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SALT LAKE CITY — If you have ever suffered from a migraine, or have a loved one who has, you know how debilitating the intense headaches can be.
Sami Carter knows the pain all too well. The mother of four is among the estimated 35 million Americans who suffer from migraines, according to data from UCSF Medical Center.
Carter started to get migraines seven years ago. She thought they just came with motherhood.
“It gets a little chaotic sometimes and I just figured, well, other moms must be dealing with this too,” she said. “They must just live their life like this every day.”
Carter said there were times her migraine lasted a couple of days. The pain was relentless and sometimes forced her to seek comfort in a dark, quiet room.
"It's just a pounding, pounding pain ... like this tension,” she said. “It's just there, like it doesn't leave."
Her story isn’t unique. Dr. Lucia Altamirano, a neurologist with Intermountian Healthcare, said she's treated hundreds of patients with similar symptoms.
“Oftentimes they have deepening intensity until a very intense pain, that (could) maybe even disable the person,” Altamirano said.
Causes and triggers differ from patient to patient, the doctor said For example, Altamirano said women have more migraines than men because of hormonal changes.
“Hormones can influence (chemical changes in the brain),” she said. “That may be one reason menopausal women have more frequent migraines than men.”
As for treatment, Altamirano said there are dozens of medications out there like almotriptan, eletriptan and rizatriptan.
Those are medications Lorna Roberts knows well. None of them worked for her, and after suffering from the neurological disease for 23 years she looked for other methods of treatment.
"I tried physical therapy, massages ... all of them kind of work for a little bit, but I am one of the unfortunate ones that get daily (migraines),” Roberts said.
She said her pain ran her life, impacting work and play.
"I've just, a lot of the times, (said) ‘I don't feel good enough to go out with friends,’” she said, “I usually come home from work just wiped."
This past year, Roberts had enough and tried something unconventional. She got a piercing in her daith — a place on the ear commonly known as a pressure point.
While the daith is not a new place on the body to pierce, piercer Patrick Bogdanich with Koi Piercing Studios said its popularity has increased lately.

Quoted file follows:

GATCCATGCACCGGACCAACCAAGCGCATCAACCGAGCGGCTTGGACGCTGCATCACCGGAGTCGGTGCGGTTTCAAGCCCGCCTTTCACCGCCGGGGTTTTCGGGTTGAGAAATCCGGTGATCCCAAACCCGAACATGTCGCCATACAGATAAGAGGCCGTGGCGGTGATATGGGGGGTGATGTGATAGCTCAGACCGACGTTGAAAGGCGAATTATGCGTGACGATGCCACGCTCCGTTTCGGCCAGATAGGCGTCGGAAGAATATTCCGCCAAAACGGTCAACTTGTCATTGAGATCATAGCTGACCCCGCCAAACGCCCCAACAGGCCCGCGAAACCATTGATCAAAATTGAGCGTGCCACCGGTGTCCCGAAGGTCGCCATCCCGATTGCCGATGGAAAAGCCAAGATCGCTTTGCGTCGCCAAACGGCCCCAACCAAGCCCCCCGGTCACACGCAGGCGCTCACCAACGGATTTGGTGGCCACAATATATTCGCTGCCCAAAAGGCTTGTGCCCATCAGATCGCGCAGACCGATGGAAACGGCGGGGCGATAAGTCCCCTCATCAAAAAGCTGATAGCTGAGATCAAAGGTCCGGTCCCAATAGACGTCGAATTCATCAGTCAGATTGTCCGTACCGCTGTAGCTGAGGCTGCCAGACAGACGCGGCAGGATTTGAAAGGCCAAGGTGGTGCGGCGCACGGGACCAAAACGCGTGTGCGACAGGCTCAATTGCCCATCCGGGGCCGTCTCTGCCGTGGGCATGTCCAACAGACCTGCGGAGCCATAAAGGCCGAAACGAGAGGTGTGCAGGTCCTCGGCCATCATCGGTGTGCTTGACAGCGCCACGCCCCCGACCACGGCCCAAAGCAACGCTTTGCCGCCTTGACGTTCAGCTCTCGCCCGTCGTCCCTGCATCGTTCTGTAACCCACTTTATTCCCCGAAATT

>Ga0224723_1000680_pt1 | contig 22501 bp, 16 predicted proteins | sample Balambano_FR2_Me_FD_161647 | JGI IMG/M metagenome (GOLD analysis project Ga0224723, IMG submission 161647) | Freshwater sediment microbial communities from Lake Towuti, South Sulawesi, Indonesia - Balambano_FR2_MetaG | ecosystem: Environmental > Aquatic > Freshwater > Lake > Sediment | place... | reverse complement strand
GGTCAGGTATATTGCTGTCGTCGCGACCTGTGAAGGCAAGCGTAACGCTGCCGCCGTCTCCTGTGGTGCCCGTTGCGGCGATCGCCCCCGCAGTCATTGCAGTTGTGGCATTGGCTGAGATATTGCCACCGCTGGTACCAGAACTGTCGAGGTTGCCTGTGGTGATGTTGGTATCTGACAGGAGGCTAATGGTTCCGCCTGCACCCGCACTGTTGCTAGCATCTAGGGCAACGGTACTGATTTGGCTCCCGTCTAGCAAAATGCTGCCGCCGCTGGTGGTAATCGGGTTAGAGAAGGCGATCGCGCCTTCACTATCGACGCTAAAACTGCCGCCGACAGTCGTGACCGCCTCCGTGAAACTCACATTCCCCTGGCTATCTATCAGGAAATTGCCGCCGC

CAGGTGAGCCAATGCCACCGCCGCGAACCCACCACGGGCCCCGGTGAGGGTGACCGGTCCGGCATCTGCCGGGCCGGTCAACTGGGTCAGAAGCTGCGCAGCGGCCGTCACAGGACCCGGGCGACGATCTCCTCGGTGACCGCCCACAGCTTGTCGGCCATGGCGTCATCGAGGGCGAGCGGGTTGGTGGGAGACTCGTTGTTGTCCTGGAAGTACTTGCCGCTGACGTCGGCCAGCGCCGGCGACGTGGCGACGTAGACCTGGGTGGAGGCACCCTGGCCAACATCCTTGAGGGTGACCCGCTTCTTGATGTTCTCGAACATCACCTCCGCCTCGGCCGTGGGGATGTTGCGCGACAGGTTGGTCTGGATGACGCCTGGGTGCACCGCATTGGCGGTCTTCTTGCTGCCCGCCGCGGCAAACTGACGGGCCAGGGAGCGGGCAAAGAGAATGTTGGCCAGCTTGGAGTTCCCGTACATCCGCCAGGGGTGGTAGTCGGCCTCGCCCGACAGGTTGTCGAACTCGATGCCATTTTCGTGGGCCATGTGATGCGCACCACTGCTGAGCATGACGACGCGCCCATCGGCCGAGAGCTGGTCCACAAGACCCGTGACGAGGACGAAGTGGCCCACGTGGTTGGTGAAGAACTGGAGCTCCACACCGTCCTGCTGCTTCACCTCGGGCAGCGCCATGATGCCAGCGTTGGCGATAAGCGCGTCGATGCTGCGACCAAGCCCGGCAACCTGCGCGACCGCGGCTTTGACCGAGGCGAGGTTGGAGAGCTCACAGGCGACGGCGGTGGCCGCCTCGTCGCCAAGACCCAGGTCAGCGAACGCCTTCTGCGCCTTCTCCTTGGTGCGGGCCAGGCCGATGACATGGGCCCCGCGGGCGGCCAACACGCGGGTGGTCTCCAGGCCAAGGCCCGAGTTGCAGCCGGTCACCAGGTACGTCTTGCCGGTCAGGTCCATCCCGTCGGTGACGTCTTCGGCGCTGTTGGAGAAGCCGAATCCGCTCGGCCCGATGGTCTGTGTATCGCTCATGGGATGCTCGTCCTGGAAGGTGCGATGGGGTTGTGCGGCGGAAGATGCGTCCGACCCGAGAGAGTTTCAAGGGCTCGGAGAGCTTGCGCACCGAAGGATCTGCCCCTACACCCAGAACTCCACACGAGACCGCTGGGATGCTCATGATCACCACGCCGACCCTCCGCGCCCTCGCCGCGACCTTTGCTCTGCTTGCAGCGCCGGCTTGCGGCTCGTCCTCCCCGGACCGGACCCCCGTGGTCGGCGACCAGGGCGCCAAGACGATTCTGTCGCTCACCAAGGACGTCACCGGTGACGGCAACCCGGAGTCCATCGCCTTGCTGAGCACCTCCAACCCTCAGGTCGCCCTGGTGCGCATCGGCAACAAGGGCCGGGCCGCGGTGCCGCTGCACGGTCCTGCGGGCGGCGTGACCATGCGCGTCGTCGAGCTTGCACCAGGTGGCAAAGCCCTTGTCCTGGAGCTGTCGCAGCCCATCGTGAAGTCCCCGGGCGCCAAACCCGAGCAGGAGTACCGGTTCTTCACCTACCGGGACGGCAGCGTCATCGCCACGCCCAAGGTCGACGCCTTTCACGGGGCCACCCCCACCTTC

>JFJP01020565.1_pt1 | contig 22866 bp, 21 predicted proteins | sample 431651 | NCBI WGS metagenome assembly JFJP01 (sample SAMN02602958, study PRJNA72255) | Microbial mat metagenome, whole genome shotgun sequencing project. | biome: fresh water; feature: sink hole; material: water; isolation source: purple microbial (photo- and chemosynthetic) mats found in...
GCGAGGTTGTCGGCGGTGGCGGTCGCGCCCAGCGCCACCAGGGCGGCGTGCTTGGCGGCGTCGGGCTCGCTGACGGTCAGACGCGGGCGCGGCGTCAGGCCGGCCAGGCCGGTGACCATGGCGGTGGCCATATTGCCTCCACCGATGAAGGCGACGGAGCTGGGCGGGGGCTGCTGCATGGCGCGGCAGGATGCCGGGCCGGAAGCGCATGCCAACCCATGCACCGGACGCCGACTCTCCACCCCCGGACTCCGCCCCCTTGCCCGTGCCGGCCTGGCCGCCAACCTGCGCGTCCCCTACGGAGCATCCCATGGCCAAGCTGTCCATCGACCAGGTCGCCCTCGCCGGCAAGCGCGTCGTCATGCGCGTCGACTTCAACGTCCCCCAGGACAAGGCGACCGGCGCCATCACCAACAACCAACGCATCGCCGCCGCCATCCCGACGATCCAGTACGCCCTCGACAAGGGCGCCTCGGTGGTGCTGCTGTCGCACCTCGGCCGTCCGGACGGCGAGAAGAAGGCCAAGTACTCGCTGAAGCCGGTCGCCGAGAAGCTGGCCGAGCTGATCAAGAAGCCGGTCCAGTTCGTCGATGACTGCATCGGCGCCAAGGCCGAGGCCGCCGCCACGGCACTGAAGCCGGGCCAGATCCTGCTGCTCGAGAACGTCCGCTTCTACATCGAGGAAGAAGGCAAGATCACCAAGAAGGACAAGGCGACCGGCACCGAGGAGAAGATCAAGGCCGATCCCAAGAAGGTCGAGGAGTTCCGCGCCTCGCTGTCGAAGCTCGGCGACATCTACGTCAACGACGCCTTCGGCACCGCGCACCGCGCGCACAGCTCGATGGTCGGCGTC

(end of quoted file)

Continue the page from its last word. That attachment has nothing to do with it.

“In this particular studio, we've gone from doing about half a dozen or so daiths per year to at least that many a day,” Bogdanich said.
He's had clients as young as 8 years old to as old as 85 years old get the piercing as a last-ditch effort to get rid of migraines. The response, he said, has been overwhelming.
“People are texting me and emailing me quite literally night and day, talking about how they are experiencing relief, post piercing,” Bogdanich said.
It worked for Lorna Roberts, who said the relief was instant.
"The minute [my piercer] did it, I was like, 'The headache is gone. Do the other ear,'” she said.
Roberts hasn’t experienced a migraine since the piercing, and she hopes this is the beginning of her new headache-free life.
"It's actually going to open up a lot of financial avenues for me, obviously, because I am going to be able to perform better at work and stay for overtime,” she said.
While piercing the daith was a success in Roberts’ case, others online said it only decreased symptoms or didn't work at all.
“It didn't work … I went and got the other done this week and it hasn't stopped them 100%,” Anna Hibbert wrote in a Migraine Relief Center blog post.
“Unfortunately, it didn't work for me or my sister. Our main triggers are the weather and stress,” another person posted.
So, what is the science behind it? Dr. Altamirano said it was too early to tell because there have been no clinical trials done on this method.
"I will say that a serious study will give us more information. But at this point, it's not really scientifically proven that it causes improvement,” she said.
Even without that data, Carter took a chance. When she got her daith pierced, she said the results were almost too good to believe.
“All of a sudden the pressure was gone, and it was immediate,” Carter said. “Right when he did the piercing."
She said she's also been migraine-free ever since, giving up the pain to gain a better life with her family in return.
“They noticed that I am a different person, and it's because I am not constantly not wanting to go somewhere because I don't feel good,” Carter said. “We can go do more, and it's just been so much better for us."
For those who are thinking about getting the piercing, Altamirano stresses you should go to a professional so you don't risk a serious infection or worse. She said even though there have been no clinical trials, she was glad to hear of success stories.
“If that is helpful to some people, and if it's not giving them side effects, why not?” she said.